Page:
Today, the National Council on Teacher Quality (NCTQ) released a report highlighting findings from an evaluation of teacher preparation programs across the U.S. They tout on their website about the “unprecedented” nature of this evaluation, and how we now finally know that teacher preparation programs are at least partially to blame for the failings of our schools.
While the methodology of this report is questionable at best, since it’s release at 12:01am today, it has garnered significant mainstream airtime. Therefore, the word is getting out that “Colleges of Education are failing”.
Just what corporate reformers want people to believe.
Twitter is swirling with news about the report — from those that believe it in its entirety, and those who see no value in it whatsoever.
I tend to sit closer to the side who sees no/little value — mostly because I believe that research methodology must not only be transparent, but valid and reliable. However, I do see some key points that must be explored further.
1. Higher admissions standards.
I agree with the report, teacher preparation programs must require higher admissions standards for candidates. Like many of our international competitors, we too should accept only the best and the brightest into our professional training program. Of course, it should be noted that NCTQ did not develop this finding for the first time — this has been repeated for years.
But, while this seems like an easily remedied issue, teacher preparation programs do not always make these decisions. The larger university community must agree to — and sign off on — higher admissions standards for teacher preparation programs, and they must do so with the understanding that higher admissions will likely mean fewer students and therefore less dollars generated through tuition and fees. Likewise, if the public wants only the best and the brightest to enter the teaching profession, then they must be willing to pay the best and the brightest to stay in the teaching profession.
2. Need for prerequisites.
Again, I agree with the report. Prerequisites for candidates of teacher preparation programs is a worthy consideration. Focusing their pre-education coursework on English, Science, Math, and Social Studies content that provides the foundation for the content they will teach is essential. Colleges of Education should work with the University Undergraduate Councils to make this a reality — I am sure that other undergraduate programs have prerequisites. Ensuring that our candidates have the content knowledge needed to transition to pedagogical conceptualization of those contents would serve the children they teach well.
I know at our institution the concern about both higher standards and prerequisites is that they favor students who attended the institution for four years, and may not give those who start their education at community colleges the opportunity to enroll in our programs.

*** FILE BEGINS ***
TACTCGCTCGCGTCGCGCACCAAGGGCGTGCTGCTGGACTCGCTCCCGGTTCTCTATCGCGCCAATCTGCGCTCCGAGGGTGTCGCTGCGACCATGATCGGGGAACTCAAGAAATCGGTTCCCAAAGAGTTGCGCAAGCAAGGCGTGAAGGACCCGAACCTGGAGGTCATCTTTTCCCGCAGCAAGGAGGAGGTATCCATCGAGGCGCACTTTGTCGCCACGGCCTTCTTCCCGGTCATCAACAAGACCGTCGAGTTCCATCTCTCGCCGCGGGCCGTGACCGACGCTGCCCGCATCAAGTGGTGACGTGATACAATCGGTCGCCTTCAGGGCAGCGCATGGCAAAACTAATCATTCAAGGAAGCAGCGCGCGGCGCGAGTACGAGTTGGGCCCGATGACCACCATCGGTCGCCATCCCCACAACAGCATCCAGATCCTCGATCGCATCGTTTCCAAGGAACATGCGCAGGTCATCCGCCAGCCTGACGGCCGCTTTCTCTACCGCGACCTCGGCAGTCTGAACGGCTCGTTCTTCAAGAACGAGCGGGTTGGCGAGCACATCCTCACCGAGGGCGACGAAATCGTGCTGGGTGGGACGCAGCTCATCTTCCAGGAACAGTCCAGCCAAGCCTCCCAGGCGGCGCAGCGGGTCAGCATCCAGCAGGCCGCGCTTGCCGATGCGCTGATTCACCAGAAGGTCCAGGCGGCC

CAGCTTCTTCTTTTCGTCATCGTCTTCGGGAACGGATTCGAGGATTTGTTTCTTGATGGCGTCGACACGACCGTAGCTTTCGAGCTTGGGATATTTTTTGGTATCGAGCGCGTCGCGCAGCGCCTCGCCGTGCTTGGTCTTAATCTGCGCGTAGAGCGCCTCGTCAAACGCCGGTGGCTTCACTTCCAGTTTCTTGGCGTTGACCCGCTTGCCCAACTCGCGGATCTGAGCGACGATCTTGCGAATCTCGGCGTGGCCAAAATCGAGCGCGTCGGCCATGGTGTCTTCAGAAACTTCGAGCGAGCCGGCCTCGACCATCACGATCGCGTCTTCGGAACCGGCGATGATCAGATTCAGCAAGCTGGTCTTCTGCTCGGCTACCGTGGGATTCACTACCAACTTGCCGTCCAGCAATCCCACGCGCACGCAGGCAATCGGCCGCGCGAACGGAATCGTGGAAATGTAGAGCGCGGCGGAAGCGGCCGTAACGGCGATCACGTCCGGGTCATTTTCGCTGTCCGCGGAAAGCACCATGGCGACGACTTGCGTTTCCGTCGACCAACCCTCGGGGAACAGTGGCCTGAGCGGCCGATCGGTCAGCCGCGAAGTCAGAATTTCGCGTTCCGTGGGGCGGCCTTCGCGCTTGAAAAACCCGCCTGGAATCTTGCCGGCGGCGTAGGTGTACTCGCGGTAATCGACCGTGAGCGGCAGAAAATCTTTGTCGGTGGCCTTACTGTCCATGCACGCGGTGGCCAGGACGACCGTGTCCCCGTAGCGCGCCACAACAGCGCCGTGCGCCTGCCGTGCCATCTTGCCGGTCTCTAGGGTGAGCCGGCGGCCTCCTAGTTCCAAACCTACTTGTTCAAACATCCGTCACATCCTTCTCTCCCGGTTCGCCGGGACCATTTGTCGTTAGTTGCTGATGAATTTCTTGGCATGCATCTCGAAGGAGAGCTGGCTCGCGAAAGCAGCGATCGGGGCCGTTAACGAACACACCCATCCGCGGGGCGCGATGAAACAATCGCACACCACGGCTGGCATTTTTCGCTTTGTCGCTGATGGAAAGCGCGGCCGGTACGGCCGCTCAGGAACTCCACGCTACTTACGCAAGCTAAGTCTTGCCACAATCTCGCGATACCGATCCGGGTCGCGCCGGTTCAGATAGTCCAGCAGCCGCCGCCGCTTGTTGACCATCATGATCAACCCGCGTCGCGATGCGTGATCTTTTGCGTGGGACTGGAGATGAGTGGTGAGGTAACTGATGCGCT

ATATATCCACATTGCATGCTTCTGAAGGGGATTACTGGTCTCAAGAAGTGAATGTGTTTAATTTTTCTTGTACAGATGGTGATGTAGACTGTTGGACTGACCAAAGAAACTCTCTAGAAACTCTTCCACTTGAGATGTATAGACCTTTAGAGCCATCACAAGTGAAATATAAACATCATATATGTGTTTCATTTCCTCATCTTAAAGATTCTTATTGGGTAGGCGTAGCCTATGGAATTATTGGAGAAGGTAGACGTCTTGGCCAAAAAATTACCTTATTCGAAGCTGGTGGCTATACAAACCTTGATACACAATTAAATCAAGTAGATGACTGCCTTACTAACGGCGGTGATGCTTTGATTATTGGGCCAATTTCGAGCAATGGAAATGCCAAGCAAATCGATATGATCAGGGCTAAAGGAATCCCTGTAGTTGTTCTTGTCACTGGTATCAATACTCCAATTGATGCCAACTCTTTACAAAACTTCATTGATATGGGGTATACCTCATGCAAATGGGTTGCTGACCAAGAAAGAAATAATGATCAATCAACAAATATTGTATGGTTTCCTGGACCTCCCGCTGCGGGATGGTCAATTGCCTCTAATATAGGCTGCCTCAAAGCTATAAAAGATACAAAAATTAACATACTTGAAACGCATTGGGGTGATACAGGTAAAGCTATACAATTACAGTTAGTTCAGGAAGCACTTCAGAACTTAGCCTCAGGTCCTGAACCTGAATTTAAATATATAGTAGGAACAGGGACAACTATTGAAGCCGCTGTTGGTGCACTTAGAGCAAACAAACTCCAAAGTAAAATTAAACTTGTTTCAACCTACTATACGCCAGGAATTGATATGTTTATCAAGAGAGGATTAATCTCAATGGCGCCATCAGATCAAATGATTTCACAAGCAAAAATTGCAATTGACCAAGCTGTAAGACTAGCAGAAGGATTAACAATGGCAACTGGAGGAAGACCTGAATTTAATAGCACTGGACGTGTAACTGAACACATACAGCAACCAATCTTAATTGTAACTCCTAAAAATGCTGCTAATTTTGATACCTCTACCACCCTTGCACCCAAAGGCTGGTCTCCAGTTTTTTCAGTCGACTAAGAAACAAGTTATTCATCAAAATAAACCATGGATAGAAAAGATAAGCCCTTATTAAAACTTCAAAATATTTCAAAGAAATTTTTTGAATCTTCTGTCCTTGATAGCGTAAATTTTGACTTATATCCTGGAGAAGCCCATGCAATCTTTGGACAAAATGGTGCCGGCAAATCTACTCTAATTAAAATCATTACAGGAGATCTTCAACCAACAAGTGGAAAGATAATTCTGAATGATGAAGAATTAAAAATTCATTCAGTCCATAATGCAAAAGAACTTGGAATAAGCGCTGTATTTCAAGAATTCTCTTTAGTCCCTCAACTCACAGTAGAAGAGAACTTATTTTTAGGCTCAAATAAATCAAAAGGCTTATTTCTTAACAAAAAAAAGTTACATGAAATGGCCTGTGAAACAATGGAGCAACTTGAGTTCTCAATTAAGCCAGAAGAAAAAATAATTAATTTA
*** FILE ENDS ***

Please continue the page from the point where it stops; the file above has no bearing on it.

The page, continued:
3. Common Core State Standards.
First, it is important to note that NCTQ collected syllabi for their “study” around the time that we were learning about the intricacies of the Common Core. Although our elementary program went through a complete overhaul during the time NCTQ was collecting syllabi — which included incorporating instruction about the Common Core — NCTQ refused to collect our revised program syllabi. Instead, they used old syllabi — largely created by faculty who no longer teach at our institution — to evaluate our current program.
It is important to note that conservative, corporate reformers are pressing — and funding — the Common Core movement. As a matter of fact, many of reformers who funded NCTQ are the very ones with their hands in the Common Core pot. So, it stands to reason that NCTQ — who was writing a report meant to admonish teacher preparation programs — would not actually want to collect evidence of the infusion of Common Core within said programs.
4. Faculty matter — unless you’re NCTQ.
NCTQ wants teachers who are competent in subject matter instruction. However, they apparently saw no need to review the faculty expertise at the participating institutions. Clearly, syllabi and course catalogs tell the entire story about the “teaching quality” of teacher preparation programs. Of course, one would think that NCTQ would be interested in the actual teaching quality of faculty in these programs, but having never visited the institutions they evaluated, it would be challenging for them to determine quality in this manner.
To be clear, I will not adjust my syllabi solely to address the NCTQ concerns. I adjust my syllabi based on the needs of those I teach, after careful consideration of the research literature and our school district partners. I know the work we’ve put into the revisions of our program, and I know that our students are receiving a high quality experience. Perhaps if NCTQ had evaluated the syllabi we actually use in our program, they would know that too.
(The NCTQ focus on reading instruction and internships are worthy of separate blog posts — that I will write very soon.)